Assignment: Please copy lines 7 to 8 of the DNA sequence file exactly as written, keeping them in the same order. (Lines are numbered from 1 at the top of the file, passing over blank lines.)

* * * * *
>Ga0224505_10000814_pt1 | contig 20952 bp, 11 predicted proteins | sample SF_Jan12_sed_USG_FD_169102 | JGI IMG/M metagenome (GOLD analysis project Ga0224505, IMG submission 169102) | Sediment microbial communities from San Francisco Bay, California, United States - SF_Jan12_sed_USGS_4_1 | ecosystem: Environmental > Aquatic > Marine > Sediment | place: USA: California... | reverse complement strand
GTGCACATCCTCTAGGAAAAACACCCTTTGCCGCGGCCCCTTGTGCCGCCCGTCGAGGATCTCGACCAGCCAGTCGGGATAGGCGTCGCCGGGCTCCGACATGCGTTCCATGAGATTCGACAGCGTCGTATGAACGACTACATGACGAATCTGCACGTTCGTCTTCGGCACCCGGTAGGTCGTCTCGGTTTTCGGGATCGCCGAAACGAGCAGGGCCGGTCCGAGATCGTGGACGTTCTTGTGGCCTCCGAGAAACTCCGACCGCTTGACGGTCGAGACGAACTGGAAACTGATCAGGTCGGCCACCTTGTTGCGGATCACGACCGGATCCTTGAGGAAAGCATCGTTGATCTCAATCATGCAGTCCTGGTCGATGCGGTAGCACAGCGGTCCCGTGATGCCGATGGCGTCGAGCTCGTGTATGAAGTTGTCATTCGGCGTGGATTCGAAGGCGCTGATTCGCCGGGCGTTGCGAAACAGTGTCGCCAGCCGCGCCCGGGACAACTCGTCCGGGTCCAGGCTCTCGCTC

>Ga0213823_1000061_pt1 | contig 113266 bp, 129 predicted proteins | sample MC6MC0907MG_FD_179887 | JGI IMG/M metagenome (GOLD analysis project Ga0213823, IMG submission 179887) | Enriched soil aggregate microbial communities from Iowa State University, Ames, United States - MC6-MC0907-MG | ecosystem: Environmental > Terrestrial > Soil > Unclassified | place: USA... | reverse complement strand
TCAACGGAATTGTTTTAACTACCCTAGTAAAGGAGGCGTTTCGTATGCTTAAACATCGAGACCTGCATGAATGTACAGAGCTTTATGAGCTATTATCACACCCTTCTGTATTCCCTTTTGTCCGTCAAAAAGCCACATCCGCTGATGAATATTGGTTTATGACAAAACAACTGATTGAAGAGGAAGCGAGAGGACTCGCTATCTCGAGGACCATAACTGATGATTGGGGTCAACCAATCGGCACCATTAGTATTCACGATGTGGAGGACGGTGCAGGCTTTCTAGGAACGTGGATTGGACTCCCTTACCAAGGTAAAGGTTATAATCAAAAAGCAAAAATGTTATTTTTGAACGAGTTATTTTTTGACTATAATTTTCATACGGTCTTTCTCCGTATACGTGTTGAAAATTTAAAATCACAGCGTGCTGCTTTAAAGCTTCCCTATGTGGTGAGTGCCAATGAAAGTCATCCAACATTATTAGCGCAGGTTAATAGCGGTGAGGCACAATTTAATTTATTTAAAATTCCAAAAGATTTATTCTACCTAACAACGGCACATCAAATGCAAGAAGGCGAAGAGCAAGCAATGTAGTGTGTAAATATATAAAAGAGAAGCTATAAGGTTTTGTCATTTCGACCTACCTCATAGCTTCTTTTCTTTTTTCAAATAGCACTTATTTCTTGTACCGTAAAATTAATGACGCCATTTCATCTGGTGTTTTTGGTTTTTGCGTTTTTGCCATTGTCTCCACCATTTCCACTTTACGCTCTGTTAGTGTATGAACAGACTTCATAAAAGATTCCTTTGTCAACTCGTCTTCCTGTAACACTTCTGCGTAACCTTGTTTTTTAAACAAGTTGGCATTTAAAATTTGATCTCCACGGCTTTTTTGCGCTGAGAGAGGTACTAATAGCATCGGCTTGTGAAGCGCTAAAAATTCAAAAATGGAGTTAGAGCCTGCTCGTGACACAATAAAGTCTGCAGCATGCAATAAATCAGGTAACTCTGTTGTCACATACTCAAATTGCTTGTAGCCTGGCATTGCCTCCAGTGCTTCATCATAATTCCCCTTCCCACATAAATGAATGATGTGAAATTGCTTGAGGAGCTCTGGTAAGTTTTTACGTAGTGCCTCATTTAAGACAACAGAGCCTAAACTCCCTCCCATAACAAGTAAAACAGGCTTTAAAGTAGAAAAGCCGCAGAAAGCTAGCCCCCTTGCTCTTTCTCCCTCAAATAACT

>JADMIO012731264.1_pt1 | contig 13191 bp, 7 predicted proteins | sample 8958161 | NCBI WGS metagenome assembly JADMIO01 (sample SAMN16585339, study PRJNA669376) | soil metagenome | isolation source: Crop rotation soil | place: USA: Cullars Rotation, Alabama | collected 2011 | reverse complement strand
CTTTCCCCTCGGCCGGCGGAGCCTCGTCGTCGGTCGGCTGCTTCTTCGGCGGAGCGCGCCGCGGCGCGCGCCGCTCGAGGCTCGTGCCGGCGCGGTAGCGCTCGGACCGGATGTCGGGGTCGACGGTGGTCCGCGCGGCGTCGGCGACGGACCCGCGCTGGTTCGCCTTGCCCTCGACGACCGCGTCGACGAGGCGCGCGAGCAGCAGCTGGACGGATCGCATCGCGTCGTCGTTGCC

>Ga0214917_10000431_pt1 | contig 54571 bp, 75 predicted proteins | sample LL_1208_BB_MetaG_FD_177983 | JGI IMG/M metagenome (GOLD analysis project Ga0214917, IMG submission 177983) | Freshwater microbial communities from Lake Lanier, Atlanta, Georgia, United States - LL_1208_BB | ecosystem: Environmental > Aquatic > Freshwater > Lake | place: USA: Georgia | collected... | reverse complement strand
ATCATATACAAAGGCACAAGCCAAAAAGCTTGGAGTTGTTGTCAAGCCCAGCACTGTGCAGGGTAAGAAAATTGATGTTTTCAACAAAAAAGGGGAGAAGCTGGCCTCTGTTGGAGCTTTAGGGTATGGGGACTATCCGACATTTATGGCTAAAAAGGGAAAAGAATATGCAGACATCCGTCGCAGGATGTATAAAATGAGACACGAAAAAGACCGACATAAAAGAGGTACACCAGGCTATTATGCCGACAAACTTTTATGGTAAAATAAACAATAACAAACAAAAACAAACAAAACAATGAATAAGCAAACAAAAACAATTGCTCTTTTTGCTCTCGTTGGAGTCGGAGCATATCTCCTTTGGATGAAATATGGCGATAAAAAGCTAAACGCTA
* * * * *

>Ga0214917_10000431_pt1 | contig 54571 bp, 75 predicted proteins | sample LL_1208_BB_MetaG_FD_177983 | JGI IMG/M metagenome (GOLD analysis project Ga0214917, IMG submission 177983) | Freshwater microbial communities from Lake Lanier, Atlanta, Georgia, United States - LL_1208_BB | ecosystem: Environmental > Aquatic > Freshwater > Lake | place: USA: Georgia | collected... | reverse complement strand
ATCATATACAAAGGCACAAGCCAAAAAGCTTGGAGTTGTTGTCAAGCCCAGCACTGTGCAGGGTAAGAAAATTGATGTTTTCAACAAAAAAGGGGAGAAGCTGGCCTCTGTTGGAGCTTTAGGGTATGGGGACTATCCGACATTTATGGCTAAAAAGGGAAAAGAATATGCAGACATCCGTCGCAGGATGTATAAAATGAGACACGAAAAAGACCGACATAAAAGAGGTACACCAGGCTATTATGCCGACAAACTTTTATGGTAAAATAAACAATAACAAACAAAAACAAACAAAACAATGAATAAGCAAACAAAAACAATTGCTCTTTTTGCTCTCGTTGGAGTCGGAGCATATCTCCTTTGGATGAAATATGGCGATAAAAAGCTAAACGCTA